Stacy Berns, President & Founder of Berns Communications Group and co-founder of The DealmakeHers, … [+]
I recently returned from the Women’s Health Long Weekend wellness retreat in Southern California, hosted by publisher Nancy Berger and her editor in chief, Liz Plosser. While indulging in a little selfcare with 30 powerhouse women, I unintentionally made friends for life and expanded new business opportunities. 48 hours communing with likeminded women not only recharged my soul but reenergized my business.
What makes these corporate retreats so beneficial is that, well, quite frankly, they don’t feel corporate. And they don’t feel like work. Yet they offer overworked women, who are often juggling multi-hyphenate careers, the time and activities they need to heal their minds and bodies and, importantly, to cultivate valuable relationships. All of which, of course, make them better bosses, mothers, partners and friends.
Selfcare is a big component of wellness retreats and the education surrounding the curated activities are helping to shift the narrative; selfcare is a necessity not a luxury. Stress, which in turn affects sleep, negatively impacts weight, mood, hormones, productivity and longevity. Reducing stress and catching up on sleep positively impacts work, relationships, motivation and decision making.
“It’s important to switch your mental state from ‘fight or flight’ to ‘rest and digest,’” said Mona Sharma. The holistic nutritionist added, “There is power in collective community when women can come together to remind themselves how important it is to stop. We get caught up in the human ‘doing’ and forget about the human ‘being.’”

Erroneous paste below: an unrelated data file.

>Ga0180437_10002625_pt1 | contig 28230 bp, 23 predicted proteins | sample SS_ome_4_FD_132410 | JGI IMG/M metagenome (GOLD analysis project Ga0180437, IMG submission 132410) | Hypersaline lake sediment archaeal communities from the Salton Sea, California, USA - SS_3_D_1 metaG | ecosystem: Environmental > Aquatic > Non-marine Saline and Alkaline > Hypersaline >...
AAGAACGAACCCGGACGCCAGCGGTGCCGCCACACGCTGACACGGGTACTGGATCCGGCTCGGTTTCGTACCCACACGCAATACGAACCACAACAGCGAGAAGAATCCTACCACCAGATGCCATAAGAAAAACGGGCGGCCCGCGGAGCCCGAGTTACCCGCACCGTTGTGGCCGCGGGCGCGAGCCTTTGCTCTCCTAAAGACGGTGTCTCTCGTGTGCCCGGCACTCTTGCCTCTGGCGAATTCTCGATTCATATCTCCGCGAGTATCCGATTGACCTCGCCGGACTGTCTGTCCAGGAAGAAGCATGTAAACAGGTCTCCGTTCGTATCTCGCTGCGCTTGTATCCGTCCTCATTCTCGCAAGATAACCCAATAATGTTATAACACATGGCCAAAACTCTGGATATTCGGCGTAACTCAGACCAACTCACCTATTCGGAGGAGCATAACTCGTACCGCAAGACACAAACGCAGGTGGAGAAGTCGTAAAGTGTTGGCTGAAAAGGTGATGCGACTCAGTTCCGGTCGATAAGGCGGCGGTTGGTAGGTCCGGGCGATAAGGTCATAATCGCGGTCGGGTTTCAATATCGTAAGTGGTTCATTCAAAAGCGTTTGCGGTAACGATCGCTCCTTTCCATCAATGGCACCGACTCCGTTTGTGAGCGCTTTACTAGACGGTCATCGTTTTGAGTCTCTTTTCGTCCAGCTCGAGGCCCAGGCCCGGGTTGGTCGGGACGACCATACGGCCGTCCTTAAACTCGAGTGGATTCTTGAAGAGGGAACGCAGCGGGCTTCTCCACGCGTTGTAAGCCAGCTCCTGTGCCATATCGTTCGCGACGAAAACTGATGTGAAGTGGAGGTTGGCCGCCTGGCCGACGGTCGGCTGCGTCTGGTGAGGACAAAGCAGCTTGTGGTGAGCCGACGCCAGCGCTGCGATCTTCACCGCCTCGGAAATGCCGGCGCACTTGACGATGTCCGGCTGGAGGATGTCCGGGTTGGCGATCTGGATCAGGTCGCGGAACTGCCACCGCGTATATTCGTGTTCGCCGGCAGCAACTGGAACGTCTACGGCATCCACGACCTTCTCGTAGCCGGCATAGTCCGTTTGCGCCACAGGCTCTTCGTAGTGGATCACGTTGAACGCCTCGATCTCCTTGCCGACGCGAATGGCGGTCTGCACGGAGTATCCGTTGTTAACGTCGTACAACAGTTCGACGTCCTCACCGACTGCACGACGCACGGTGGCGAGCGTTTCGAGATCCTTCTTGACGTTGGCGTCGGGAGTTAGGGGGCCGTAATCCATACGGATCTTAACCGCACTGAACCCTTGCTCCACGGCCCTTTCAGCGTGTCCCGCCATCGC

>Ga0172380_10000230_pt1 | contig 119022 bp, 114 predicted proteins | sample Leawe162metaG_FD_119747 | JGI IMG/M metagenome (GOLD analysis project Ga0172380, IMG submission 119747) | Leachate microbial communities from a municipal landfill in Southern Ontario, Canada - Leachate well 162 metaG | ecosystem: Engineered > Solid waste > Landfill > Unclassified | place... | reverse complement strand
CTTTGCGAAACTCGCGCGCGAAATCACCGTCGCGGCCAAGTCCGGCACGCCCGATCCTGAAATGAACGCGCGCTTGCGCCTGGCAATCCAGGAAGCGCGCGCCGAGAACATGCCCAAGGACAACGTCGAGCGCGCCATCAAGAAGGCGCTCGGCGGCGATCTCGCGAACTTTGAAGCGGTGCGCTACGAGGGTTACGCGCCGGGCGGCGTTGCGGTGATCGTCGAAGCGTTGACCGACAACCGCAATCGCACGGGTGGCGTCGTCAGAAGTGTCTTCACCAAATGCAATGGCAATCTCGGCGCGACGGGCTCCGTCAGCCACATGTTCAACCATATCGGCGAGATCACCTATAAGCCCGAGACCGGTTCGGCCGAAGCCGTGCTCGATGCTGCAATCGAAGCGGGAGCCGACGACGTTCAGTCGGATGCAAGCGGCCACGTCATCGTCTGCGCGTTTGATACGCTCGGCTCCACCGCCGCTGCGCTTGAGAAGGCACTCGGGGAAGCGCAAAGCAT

Guests at the Women’s Health Long Weekend enjoyed immersive experiences like meditation, yoga and … [+]
And so, while experiencing unique and immersive experiences, like a candlelit labyrinth meditation, a sunrise hike, a cleansing sound bath or a breathtaking breathing workshop, women at wellness retreats have plenty of time to focus on the “being.” “Holistic wellness is one of my life goals that the Women’s Health Long Weekend gave me the unique opportunity to take one step closer to achieving,” said retreat guest and CEO of NuFACE, Jessica Hanson.
“A great Long Weekend with Women’s Health Magazine and The DealmakeHers – where wellness and spirituality (and some very good wine and swag) replaced panels and the golf course for dealmaking and friendship.” So said Stacy Berns, president and founder of public relations firm Berns Communications Group, and co-founder with Stacey Widlitz of The DealmakeHers, a network of female dealmakers in the retail and consumer space, many of whom were at the retreat. “Words can’t describe the feeling of spending a Long Weekend at the most beautiful place with the most incredible, supportive people,” she said.
And feeling supported is a key benefit. Retreats are a great way to cultivate trusted relationships and foster collaboration – activities in the outside world that may be referred to as networking. In the context of retreats, however, it may look more like cheering on a new friend as she vulnerably shares a personal story or submerges in an ice bath.
Women’s Health Long Weekend hosts, Liz Plosser, Women’s Health editor in chief and Nancy Berger, … [+]
“[The ice bath] felt like the crescendo with everyone pulling for each other,” said Plosser. “Then we all soared down the hill, through the rest of the day’s activities, exhilarated by what we’d accomplished, together. And I think we were all really cracked open, and bonded, having gone through that together.”